Mouse embryos were grown in space for the first time

Mouse embryos have been grown on the International Space Station (ISS) and developed normally to show that it is possible for humans to reproduce in space, a group of Japanese scientists has announced.

The researchers, including Teruhiko Wakayama, a professor at Yamanashi University's Center for Advanced Biotechnology, and a team from the Japan Aerospace Exploration Agency (JAXA), sent frozen mouse embryos aboard a rocket to the ISS in August 2021.

The astronauts defrosted the early-stage embryos using a dedicated device and grew them on the station for four days.

"The embryos, cultivated in microgravity conditions, develop normally into blastocysts, cells that develop in the fetus and placenta", the scientists said.

The experiment "clearly showed that gravity had no significant effect," the researchers said in a study published in the scientific journal iScience.

They also announced that there were no significant changes in the state of the DNA and genes after analyzing the blastocysts that were sent back to their labs on Earth.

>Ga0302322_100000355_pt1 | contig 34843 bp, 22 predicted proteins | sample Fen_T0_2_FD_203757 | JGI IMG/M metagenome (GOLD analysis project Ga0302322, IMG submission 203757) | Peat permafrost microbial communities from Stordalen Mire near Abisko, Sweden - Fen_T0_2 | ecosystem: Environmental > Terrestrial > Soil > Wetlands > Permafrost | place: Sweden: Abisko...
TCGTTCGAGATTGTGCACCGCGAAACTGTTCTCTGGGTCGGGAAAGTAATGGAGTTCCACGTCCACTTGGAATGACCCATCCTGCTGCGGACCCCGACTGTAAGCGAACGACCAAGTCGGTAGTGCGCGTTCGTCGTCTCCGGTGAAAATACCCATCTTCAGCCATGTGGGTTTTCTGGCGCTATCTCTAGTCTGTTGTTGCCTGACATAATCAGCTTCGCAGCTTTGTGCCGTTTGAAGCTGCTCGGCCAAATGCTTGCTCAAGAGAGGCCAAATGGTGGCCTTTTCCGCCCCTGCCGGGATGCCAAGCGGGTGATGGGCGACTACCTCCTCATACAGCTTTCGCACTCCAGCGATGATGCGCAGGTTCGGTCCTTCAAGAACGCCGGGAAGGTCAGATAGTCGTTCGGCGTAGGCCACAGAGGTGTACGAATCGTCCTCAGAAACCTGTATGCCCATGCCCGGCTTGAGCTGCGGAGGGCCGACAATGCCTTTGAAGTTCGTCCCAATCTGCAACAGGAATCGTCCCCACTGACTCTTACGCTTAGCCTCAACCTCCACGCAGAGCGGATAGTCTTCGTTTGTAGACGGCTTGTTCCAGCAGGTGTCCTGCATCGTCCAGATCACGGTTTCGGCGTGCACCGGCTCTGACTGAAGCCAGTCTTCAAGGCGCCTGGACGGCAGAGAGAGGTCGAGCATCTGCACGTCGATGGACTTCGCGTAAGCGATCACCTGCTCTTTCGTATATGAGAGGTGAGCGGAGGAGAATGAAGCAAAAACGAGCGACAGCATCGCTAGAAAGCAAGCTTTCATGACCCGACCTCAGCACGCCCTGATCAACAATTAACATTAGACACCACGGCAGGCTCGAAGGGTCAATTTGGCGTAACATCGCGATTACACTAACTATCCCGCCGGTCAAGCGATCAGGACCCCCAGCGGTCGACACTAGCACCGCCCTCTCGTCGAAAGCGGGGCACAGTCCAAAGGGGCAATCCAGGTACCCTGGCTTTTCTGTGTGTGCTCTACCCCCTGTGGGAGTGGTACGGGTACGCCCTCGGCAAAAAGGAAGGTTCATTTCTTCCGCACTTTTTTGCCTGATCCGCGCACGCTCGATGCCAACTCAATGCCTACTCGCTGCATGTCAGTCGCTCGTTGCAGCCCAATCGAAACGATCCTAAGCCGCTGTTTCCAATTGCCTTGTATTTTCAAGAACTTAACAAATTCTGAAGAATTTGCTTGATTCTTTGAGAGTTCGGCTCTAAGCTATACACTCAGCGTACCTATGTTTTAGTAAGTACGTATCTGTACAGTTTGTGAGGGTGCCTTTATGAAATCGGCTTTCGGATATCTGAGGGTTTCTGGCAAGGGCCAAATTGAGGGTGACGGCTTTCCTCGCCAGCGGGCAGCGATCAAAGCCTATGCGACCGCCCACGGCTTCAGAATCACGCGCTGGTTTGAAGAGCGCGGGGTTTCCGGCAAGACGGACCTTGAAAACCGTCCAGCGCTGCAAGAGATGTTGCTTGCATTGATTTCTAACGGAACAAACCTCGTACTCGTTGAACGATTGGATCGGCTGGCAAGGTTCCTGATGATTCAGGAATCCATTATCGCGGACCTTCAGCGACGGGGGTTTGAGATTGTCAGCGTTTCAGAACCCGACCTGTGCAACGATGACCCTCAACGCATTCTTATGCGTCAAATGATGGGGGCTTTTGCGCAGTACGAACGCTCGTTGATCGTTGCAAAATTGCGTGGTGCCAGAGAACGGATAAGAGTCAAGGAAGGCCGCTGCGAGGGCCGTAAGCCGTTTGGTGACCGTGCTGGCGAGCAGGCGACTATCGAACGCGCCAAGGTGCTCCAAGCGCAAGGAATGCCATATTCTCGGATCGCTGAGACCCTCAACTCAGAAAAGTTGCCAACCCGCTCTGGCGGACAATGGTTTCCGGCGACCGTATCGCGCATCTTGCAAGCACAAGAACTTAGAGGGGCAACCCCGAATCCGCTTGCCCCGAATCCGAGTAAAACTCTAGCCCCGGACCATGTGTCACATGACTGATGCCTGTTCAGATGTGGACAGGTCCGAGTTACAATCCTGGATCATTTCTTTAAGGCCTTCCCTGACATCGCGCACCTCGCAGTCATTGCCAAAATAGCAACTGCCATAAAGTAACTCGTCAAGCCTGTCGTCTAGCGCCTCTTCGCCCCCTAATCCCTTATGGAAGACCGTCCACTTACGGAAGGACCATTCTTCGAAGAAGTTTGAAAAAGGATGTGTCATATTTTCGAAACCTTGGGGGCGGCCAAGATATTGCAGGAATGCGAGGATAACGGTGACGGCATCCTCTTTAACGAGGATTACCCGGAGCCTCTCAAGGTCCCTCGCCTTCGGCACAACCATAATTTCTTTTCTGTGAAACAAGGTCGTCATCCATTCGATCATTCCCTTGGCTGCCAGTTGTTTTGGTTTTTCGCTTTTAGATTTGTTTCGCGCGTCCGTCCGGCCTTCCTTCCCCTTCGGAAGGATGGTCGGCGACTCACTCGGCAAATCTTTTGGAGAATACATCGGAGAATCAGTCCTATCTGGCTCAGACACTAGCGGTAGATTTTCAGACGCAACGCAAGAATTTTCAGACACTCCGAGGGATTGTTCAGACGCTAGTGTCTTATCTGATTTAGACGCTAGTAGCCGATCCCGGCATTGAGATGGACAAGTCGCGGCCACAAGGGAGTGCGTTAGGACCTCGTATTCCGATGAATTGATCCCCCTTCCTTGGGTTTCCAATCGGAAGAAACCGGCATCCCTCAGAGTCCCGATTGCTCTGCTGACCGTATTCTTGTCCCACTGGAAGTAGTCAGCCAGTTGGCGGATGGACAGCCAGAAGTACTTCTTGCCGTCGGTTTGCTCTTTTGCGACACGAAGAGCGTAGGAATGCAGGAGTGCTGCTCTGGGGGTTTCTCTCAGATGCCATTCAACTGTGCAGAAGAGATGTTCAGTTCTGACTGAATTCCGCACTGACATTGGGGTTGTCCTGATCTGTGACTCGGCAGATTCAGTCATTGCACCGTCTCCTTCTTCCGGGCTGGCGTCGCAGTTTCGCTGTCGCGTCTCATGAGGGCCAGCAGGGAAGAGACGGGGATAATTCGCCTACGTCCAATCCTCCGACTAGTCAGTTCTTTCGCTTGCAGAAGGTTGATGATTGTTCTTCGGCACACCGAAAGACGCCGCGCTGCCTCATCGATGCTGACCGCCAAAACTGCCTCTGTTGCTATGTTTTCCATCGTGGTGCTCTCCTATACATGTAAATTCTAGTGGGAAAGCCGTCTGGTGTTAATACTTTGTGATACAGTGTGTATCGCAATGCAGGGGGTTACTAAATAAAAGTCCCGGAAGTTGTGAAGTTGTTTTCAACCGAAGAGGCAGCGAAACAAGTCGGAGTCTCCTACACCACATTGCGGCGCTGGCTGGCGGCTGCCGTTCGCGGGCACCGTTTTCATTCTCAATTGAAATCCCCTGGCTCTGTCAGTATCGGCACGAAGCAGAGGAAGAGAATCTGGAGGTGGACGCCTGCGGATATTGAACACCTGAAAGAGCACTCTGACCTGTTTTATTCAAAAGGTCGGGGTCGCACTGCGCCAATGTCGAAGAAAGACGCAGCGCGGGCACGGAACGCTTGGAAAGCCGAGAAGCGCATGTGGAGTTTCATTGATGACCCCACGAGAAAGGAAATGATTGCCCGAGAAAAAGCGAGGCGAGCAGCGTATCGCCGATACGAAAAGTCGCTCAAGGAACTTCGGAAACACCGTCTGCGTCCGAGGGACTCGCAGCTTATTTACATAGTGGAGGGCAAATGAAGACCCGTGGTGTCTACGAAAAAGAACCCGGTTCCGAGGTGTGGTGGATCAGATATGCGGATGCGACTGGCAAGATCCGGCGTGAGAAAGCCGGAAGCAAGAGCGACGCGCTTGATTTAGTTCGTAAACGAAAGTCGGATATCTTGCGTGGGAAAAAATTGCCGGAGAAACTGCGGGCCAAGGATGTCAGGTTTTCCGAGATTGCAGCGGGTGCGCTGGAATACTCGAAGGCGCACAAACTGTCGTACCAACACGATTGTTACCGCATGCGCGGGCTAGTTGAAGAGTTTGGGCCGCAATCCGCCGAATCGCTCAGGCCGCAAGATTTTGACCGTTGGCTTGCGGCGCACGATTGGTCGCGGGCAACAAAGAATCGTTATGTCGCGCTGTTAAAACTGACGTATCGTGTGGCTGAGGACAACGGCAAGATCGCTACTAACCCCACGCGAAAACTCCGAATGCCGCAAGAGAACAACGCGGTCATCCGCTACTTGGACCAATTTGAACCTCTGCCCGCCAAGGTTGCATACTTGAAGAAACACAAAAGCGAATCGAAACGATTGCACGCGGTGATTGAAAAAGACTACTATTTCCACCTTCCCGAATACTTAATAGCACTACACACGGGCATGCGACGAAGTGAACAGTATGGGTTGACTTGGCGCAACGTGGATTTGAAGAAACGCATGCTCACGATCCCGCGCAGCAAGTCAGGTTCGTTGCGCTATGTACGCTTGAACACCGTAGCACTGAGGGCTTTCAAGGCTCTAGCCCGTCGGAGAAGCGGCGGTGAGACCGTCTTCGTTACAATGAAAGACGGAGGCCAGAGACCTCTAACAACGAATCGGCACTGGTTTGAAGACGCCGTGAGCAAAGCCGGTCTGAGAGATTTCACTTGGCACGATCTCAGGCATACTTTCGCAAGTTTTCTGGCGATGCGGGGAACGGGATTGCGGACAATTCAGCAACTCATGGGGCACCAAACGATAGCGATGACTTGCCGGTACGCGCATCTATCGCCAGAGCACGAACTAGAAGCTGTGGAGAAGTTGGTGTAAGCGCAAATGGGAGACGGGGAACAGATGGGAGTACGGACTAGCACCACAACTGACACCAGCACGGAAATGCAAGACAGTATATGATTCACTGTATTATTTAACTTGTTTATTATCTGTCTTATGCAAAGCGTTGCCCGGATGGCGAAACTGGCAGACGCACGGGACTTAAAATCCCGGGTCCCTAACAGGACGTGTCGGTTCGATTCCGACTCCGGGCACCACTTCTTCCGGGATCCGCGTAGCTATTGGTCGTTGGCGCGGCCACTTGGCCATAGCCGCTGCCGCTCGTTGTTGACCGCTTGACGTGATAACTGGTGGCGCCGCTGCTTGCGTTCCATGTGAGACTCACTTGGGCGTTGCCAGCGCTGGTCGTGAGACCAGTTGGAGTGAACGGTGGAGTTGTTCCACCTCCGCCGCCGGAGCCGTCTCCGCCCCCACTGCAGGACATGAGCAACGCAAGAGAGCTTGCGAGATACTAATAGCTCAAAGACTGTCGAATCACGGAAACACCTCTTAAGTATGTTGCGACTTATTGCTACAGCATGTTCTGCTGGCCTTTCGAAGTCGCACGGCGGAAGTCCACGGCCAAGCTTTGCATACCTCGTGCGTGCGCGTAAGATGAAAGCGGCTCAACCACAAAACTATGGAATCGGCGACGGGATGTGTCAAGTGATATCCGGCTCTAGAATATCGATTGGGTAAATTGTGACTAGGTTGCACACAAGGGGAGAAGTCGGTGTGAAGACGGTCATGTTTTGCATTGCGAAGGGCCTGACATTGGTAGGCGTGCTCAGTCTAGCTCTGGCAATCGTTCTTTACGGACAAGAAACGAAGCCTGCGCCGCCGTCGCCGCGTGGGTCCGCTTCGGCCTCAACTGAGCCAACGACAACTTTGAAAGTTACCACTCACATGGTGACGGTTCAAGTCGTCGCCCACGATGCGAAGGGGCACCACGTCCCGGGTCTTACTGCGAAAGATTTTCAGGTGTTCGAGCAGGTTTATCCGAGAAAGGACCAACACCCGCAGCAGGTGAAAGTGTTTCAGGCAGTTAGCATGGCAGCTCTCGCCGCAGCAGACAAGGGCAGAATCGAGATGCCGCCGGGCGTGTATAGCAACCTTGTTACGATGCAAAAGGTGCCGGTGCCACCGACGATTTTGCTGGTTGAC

This is "the first study to show that mammals can thrive in space," Yamanashi University and Riken National Research Institute noted in a joint statement Saturday.

It is "the world's first experiment to cultivate early-stage mammalian embryos in complete weightlessness on the ISS," the statement added.

"In the future, it will be necessary to transplant the blastocysts into mice to see if the mice can give birth," and confirm that the blastocysts are normal, the release added.

Such research is crucial for future space exploration missions and eventual colonisation.

As part of its Artemis program, NASA plans to send humans to the moon to learn how to live there in the long term, helping prepare for a trip to Mars, sometime in the late 2030s. /BGNES